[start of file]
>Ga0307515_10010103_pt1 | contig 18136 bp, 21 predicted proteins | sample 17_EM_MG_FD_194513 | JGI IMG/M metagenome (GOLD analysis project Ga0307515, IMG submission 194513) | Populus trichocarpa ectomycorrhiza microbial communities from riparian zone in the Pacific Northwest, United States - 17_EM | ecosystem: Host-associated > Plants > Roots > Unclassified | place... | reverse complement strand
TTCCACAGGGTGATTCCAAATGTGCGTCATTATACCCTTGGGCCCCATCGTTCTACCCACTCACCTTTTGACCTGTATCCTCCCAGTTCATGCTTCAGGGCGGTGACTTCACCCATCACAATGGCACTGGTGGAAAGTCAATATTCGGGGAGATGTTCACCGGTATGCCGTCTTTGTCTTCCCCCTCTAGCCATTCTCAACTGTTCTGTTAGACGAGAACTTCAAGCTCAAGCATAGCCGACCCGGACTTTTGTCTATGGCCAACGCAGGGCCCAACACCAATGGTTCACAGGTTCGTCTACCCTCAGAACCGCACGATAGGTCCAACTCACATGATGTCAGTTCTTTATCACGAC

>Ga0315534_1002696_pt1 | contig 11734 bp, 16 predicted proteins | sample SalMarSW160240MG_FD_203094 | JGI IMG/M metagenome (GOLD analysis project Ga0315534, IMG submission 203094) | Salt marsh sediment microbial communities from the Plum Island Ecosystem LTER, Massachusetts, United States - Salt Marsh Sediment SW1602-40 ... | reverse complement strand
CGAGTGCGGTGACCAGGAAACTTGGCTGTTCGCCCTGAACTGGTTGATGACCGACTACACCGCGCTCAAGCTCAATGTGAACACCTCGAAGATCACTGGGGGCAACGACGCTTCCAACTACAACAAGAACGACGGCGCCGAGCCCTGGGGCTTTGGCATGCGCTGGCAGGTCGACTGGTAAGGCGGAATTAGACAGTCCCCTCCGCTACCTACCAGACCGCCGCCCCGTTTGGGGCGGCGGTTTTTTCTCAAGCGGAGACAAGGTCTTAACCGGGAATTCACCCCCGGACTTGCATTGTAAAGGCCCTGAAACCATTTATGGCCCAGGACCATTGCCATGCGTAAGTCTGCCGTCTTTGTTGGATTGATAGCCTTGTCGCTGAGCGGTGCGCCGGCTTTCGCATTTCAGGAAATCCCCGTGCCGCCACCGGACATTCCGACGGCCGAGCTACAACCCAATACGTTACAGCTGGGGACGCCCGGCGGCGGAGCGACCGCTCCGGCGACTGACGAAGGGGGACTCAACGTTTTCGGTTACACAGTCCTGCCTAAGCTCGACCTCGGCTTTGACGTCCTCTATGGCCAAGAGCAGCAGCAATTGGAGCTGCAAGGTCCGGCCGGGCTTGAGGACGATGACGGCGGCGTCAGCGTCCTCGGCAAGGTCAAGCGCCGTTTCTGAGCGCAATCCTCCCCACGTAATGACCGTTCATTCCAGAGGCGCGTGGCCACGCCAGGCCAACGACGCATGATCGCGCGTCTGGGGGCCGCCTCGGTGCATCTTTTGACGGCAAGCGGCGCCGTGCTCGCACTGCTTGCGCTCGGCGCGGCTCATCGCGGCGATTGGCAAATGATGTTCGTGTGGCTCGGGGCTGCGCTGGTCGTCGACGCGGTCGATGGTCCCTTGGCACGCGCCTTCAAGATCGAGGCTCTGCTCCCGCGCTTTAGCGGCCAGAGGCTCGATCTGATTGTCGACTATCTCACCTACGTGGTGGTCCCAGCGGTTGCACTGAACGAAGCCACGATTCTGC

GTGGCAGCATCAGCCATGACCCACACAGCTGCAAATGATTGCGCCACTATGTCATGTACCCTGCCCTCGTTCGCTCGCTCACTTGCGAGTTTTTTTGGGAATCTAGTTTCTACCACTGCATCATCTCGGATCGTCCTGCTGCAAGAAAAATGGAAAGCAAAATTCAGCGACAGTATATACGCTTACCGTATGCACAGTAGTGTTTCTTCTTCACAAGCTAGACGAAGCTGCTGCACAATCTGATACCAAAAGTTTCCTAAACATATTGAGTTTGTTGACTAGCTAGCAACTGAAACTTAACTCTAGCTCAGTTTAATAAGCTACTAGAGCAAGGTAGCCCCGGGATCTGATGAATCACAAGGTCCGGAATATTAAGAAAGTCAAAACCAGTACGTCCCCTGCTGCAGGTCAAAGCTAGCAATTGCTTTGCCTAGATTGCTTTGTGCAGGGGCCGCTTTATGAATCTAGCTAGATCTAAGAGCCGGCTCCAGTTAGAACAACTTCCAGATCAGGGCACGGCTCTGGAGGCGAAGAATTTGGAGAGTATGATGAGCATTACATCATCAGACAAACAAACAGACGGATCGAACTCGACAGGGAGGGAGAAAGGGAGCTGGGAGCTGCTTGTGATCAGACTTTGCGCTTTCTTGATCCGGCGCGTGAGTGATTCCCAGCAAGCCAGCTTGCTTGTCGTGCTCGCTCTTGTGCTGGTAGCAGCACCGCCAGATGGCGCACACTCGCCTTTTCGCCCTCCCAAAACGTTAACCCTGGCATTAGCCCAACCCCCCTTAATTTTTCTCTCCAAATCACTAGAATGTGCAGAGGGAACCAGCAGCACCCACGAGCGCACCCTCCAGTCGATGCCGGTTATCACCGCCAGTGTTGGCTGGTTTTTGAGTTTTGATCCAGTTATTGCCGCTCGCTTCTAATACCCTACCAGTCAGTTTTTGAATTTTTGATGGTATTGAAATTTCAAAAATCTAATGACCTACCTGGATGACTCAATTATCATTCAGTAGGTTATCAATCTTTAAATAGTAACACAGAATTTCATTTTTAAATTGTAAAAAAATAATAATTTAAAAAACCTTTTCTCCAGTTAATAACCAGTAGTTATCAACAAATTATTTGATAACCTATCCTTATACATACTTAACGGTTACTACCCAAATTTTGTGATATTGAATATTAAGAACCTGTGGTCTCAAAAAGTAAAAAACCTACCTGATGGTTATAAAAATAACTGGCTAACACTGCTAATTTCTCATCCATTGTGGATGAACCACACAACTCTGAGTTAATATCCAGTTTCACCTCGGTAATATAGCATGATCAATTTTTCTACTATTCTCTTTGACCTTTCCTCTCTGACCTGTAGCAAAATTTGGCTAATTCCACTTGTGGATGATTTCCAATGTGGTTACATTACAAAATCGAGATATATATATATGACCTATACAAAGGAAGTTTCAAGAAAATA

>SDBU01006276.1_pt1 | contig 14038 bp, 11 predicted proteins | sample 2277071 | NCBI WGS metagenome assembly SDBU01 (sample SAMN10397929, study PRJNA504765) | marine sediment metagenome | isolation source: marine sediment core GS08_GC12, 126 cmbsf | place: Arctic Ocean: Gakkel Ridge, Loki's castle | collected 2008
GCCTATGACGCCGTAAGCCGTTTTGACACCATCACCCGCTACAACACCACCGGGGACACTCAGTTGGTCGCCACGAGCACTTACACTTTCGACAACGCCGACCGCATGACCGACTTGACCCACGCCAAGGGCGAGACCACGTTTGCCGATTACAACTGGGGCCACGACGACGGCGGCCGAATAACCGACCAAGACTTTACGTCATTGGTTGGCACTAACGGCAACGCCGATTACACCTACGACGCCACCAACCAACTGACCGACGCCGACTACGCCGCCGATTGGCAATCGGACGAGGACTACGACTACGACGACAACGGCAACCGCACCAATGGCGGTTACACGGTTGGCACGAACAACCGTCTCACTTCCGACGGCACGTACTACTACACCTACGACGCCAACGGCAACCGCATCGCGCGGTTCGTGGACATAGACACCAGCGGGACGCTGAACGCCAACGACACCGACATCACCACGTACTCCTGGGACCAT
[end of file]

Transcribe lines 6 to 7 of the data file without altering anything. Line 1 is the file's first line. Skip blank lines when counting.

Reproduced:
>SDBU01006276.1_pt1 | contig 14038 bp, 11 predicted proteins | sample 2277071 | NCBI WGS metagenome assembly SDBU01 (sample SAMN10397929, study PRJNA504765) | marine sediment metagenome | isolation source: marine sediment core GS08_GC12, 126 cmbsf | place: Arctic Ocean: Gakkel Ridge, Loki's castle | collected 2008
GCCTATGACGCCGTAAGCCGTTTTGACACCATCACCCGCTACAACACCACCGGGGACACTCAGTTGGTCGCCACGAGCACTTACACTTTCGACAACGCCGACCGCATGACCGACTTGACCCACGCCAAGGGCGAGACCACGTTTGCCGATTACAACTGGGGCCACGACGACGGCGGCCGAATAACCGACCAAGACTTTACGTCATTGGTTGGCACTAACGGCAACGCCGATTACACCTACGACGCCACCAACCAACTGACCGACGCCGACTACGCCGCCGATTGGCAATCGGACGAGGACTACGACTACGACGACAACGGCAACCGCACCAATGGCGGTTACACGGTTGGCACGAACAACCGTCTCACTTCCGACGGCACGTACTACTACACCTACGACGCCAACGGCAACCGCATCGCGCGGTTCGTGGACATAGACACCAGCGGGACGCTGAACGCCAACGACACCGACATCACCACGTACTCCTGGGACCAT